We´re pleased to introduce the new member of RBPI´s Editorial Board, Scott Mainwaring and Navnita Chadha Behera.
Scott Mainwaring is the Jorge Paulo Lemann Professor of Brazil Studies and the Faculty Co-chair of the Harvard Brazil Studies Program. He joined the faculty of the Harvard Kennedy School in 2016 after teaching at the University of Notre Dame for 33 years. At Notre Dame, he won university wide prizes for research and for graduate student teaching, as well as a prize for mentoring undergraduate research. He served as director of the Kellogg Institute for International Studies for 13 years and as Chair and Director of Graduate Studies of the Political Science Department. His research interests include democratic institutions and democratization; authoritarian and democratic regimes; political parties and party systems; and the Catholic Church in Latin America. His book with Aníbal Pérez-Liñán on The Rise and Fall of Democracies and Dictatorships: Latin America since 1900(Cambridge University Press, 2013) won prizes for the best book awarded by the Comparative Democratization section of the American Political Science Association and the Political Institutions section of the Latin American Studies Association. His edited book, Party Systems in Latin America: Institutionalization, Decay, and Collapse, is forthcoming with Cambridge University Press. He was elected to the American Academy of Arts and Sciences in 2010.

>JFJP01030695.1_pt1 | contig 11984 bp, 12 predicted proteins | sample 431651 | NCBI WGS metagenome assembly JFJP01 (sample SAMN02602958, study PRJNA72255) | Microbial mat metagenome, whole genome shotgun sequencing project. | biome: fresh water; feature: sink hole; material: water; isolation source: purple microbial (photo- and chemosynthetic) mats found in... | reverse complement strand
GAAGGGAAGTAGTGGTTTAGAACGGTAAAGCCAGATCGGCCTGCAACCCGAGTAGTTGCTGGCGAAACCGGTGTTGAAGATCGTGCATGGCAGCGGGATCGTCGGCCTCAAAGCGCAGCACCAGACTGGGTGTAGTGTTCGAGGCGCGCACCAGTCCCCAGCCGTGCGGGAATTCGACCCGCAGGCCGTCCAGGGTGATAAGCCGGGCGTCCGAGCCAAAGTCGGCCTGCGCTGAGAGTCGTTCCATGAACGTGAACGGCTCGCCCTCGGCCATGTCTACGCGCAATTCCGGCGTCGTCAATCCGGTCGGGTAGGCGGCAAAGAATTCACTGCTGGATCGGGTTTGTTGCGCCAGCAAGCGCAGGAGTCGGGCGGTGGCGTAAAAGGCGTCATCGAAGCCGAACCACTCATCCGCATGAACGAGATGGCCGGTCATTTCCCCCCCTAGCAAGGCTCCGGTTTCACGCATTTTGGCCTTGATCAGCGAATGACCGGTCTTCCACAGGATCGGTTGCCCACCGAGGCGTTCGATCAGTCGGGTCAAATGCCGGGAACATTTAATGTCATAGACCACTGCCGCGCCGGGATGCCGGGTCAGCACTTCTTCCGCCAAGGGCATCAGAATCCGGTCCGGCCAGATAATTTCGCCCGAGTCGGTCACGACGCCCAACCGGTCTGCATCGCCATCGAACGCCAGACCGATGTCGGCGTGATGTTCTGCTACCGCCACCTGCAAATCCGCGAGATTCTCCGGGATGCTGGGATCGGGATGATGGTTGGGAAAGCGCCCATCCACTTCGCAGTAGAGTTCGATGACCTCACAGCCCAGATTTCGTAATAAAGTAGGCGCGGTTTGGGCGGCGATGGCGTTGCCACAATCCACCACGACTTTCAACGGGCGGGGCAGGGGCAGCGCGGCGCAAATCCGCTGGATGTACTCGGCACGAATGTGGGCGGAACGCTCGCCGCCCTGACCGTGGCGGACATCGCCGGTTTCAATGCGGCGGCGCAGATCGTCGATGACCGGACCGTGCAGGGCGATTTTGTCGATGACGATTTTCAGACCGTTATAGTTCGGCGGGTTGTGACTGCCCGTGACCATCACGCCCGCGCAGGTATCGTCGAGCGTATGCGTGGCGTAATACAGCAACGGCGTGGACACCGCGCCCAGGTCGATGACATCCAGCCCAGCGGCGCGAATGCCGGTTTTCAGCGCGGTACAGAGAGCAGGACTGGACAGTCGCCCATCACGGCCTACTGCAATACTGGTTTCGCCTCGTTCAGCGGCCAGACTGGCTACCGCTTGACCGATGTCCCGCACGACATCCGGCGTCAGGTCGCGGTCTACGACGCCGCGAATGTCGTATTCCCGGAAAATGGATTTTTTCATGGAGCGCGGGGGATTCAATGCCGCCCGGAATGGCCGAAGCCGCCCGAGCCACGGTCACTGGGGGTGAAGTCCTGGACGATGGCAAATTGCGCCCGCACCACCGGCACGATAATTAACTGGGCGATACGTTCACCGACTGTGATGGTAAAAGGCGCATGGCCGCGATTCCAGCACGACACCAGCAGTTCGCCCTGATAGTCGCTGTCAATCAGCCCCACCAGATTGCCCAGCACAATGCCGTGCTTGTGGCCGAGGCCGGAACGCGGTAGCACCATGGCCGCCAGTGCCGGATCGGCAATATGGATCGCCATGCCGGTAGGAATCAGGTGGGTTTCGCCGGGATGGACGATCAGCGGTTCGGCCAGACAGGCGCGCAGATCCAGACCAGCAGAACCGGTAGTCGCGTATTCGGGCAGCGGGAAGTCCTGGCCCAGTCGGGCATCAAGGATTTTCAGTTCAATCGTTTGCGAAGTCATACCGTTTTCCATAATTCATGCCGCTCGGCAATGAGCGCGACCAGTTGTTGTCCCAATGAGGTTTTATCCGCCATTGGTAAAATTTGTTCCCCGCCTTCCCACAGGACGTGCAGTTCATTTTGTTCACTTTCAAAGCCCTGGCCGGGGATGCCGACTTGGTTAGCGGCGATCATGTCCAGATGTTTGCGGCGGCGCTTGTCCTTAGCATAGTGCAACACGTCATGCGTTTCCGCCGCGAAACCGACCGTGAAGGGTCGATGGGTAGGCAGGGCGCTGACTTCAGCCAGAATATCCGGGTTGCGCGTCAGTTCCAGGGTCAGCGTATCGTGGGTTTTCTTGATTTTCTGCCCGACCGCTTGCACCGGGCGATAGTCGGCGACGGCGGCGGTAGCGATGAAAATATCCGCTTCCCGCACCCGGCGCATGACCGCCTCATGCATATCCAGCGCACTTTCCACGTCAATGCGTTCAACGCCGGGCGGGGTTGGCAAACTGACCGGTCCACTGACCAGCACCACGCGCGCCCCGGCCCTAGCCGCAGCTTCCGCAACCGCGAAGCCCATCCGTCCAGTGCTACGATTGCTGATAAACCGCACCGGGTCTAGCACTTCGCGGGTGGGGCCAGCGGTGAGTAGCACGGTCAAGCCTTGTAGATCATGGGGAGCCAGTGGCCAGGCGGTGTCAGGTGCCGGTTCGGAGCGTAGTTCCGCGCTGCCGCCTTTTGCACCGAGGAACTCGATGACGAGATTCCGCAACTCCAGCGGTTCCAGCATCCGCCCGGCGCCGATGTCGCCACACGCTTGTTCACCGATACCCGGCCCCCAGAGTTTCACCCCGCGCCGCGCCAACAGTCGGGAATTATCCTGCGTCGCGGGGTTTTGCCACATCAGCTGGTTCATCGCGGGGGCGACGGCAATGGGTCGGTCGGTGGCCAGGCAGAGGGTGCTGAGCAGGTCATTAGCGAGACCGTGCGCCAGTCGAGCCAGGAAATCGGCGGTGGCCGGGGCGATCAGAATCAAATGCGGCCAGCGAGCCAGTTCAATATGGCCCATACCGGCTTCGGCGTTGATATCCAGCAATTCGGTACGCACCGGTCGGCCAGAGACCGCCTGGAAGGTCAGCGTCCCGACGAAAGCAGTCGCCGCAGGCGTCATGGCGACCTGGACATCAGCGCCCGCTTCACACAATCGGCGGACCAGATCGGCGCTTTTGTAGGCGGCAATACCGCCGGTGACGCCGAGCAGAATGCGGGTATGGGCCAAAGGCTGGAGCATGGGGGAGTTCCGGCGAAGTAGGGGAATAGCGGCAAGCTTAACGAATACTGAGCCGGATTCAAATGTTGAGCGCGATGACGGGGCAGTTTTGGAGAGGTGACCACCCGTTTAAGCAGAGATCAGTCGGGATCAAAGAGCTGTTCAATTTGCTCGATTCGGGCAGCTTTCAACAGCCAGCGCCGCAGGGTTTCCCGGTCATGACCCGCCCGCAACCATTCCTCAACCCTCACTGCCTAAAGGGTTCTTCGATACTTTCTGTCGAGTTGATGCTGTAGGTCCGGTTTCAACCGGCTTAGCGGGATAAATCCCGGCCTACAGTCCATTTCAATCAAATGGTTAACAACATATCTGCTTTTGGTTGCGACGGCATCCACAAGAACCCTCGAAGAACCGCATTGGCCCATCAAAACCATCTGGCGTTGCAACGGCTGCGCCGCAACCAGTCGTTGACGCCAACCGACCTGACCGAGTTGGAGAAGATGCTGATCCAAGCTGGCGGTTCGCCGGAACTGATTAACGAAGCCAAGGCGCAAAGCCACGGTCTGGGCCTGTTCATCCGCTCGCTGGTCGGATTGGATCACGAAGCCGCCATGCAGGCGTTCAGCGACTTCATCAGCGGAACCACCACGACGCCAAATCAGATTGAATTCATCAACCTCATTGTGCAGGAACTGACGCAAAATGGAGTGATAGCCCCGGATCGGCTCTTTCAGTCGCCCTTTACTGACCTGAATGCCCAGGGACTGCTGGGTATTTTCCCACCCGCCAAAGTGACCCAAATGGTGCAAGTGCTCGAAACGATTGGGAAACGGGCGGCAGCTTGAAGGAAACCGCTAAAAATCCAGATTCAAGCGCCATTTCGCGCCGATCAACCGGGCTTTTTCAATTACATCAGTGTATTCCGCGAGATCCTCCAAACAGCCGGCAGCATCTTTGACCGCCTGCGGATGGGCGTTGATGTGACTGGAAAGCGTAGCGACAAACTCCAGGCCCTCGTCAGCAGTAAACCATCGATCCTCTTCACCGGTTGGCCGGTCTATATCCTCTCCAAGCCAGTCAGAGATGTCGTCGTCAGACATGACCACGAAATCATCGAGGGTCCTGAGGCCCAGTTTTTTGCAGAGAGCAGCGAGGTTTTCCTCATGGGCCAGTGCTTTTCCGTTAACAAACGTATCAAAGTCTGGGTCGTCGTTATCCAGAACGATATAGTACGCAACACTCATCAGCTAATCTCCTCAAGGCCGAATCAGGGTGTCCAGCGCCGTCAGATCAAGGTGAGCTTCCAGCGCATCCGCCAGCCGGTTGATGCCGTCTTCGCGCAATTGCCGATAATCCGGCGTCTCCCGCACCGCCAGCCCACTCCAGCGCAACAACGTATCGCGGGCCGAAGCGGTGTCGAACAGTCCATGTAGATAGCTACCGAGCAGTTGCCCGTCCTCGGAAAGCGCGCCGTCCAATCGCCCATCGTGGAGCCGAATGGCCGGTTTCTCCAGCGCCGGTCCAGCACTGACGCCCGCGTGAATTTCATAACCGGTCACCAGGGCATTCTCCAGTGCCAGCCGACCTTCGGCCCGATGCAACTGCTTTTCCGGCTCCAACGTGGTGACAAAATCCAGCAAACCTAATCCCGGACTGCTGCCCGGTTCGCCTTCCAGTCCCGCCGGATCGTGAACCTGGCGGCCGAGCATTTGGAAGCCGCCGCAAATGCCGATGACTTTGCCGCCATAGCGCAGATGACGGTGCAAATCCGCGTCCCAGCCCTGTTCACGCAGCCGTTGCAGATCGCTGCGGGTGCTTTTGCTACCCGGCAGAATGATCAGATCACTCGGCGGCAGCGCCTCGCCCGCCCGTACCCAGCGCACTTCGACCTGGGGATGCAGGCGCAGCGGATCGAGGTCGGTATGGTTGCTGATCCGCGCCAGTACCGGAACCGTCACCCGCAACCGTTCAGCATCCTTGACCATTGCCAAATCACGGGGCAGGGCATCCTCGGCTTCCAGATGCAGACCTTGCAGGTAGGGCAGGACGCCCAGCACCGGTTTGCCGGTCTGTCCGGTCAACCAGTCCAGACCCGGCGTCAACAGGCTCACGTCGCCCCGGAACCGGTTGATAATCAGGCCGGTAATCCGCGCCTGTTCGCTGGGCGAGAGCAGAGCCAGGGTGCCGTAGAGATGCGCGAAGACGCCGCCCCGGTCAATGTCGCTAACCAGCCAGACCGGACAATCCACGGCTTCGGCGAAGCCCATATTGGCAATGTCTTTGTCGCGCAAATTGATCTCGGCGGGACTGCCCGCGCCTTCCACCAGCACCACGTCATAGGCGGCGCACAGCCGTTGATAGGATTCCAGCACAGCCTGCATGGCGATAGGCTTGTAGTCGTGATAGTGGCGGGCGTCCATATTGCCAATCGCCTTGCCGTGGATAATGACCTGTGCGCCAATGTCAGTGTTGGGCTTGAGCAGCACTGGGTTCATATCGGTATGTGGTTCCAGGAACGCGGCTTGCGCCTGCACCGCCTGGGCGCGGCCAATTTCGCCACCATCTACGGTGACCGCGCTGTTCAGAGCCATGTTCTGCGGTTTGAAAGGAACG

Navnita Chadha Behera teaches in the department of political science at Delhi University (India) and is a former visiting scholar at the Brookings Institution. Navnita has worked for the Ford Foundation on their programme for Regional Security, Peace and Cooperation in South Asia.She has also held Visiting positions at University of Uppsala, Bologna, the Central European University, The Brookings Institution and University of Illinois at Urbana-Champaign. Navnita is the author of State, Identity and Violence: Jammu, Kashmir, and Ladakh (Manohar Publishers), the editor of Gender, Conflict and Migration (Sage). Her principal current research focus is on understanding the politics of knowledge production in International Politics and exploring varied geo-cultural epistemologies, both historical and contemporary, for theorizing in this domain. She also maintains an interest in International Relations of South Asia specially issues of war, conflict, political violence and international security. She holds a PhD in International Relations from the University of Kent, Canterbury, UK.